Figures. Foreword. Acknowledgments. 1. Introduction. 2. Fundamentals of SystemC. 3. Models of Computation. 4. Classical Hardware Modeling in SystemC. 5. Functional Modeling. 6. Parameterized Modules and Channels. 7. Interface and Channel Design. 8. Transaction-Level Modeling. 9. Communication Refinement. 10. Testbenches, Tracing, and Debugging. 11. Conclusions and the Future of SystemC. Bibliography. Index. About the Authors.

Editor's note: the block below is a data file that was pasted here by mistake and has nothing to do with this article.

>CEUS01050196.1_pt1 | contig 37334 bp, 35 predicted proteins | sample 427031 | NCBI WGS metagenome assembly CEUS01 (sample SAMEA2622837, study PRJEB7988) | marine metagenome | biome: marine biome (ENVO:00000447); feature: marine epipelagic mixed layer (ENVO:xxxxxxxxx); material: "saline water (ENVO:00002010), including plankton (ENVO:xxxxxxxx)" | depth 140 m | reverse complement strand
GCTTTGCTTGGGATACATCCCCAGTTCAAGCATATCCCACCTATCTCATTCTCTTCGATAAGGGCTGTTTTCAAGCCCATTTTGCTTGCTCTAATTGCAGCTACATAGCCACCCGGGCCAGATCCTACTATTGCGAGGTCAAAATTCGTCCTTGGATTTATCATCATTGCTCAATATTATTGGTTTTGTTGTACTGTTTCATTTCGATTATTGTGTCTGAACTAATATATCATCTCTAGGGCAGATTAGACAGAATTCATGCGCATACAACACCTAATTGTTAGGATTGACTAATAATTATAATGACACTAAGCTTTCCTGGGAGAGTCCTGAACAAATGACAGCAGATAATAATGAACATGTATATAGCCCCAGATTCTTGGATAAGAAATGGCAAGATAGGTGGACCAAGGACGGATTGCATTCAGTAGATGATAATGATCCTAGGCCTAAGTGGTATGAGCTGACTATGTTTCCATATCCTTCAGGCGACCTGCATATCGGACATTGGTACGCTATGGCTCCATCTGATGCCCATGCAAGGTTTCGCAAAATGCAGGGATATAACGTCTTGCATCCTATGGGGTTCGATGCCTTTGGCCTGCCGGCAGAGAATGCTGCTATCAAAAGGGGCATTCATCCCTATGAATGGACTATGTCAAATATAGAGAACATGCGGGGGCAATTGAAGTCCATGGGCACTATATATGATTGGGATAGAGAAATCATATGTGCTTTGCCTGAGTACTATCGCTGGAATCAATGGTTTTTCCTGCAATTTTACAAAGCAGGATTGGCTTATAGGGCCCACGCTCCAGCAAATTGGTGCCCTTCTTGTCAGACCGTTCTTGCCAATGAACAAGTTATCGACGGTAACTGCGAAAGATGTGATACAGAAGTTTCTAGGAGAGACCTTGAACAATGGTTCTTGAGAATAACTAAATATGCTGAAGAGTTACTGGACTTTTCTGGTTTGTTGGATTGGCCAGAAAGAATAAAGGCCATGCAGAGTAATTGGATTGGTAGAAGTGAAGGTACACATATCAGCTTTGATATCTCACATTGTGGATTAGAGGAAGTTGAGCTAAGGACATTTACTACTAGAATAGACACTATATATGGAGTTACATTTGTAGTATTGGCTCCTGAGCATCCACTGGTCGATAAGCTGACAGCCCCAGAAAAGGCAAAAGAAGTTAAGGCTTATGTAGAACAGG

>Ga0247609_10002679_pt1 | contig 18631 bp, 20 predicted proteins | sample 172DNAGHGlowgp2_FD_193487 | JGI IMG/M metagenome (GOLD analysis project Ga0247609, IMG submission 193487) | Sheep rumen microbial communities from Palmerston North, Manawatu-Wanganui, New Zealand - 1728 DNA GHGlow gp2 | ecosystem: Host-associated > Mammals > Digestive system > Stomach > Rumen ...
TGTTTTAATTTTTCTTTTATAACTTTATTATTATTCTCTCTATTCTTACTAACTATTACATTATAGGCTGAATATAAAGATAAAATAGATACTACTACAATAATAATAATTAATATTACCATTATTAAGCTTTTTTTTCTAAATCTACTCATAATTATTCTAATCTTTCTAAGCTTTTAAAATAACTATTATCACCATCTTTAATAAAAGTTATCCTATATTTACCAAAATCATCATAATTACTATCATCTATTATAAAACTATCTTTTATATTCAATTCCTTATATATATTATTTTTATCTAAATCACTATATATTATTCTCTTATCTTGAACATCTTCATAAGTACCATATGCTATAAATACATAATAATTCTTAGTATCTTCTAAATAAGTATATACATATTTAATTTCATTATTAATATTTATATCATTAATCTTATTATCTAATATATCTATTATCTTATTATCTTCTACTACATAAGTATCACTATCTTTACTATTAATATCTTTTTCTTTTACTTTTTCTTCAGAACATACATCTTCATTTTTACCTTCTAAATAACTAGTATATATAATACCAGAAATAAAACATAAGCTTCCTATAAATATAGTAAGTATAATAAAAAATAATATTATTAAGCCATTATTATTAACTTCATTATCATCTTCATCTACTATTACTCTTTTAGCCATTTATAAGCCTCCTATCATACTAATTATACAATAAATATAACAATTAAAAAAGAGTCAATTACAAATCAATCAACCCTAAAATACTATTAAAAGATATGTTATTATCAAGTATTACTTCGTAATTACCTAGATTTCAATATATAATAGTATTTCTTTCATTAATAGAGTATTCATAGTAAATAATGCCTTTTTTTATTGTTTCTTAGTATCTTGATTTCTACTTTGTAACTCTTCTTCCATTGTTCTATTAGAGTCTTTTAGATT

I am honored and delighted to write the foreword to this very first book about SystemC. It is now an excellent time to summarize what SystemC really is and what it can be used for. The main message in the area of design in the 2001 International Te- nologyRoadmapfor Semiconductors (ITRS) isthat"cost ofdesign is the greatest threat to the continuation ofthe semiconductor roadmap. " This recent revision of the ITRS describes the major productivity improvements of the last few years as "small block reuse," "large block reuse ," and "IC implementation tools. " In order to continue to reduce design cost, the - quired future solutions will be "intelligent test benches" and "embedded system-level methodology. " As the new system-level specification and design language, SystemC - rectly contributes to these two solutions. These will have the biggest - pact on future design technology and will reduce system implementation cost. Ittook SystemC less than two years to emerge as the leader among the many new and well-discussed system-level designlanguages. Inmy op- ion, this is due to the fact that SystemC adopted object-oriented syst- level design-the most promising method already applied by the majority of firms during the last couple of years. Even before the introduction of SystemC, many system designers have attempted to develop executable specifications in C++. These executable functional specifications are then refined to the well-known transaction level, to model the communication of system-level processes.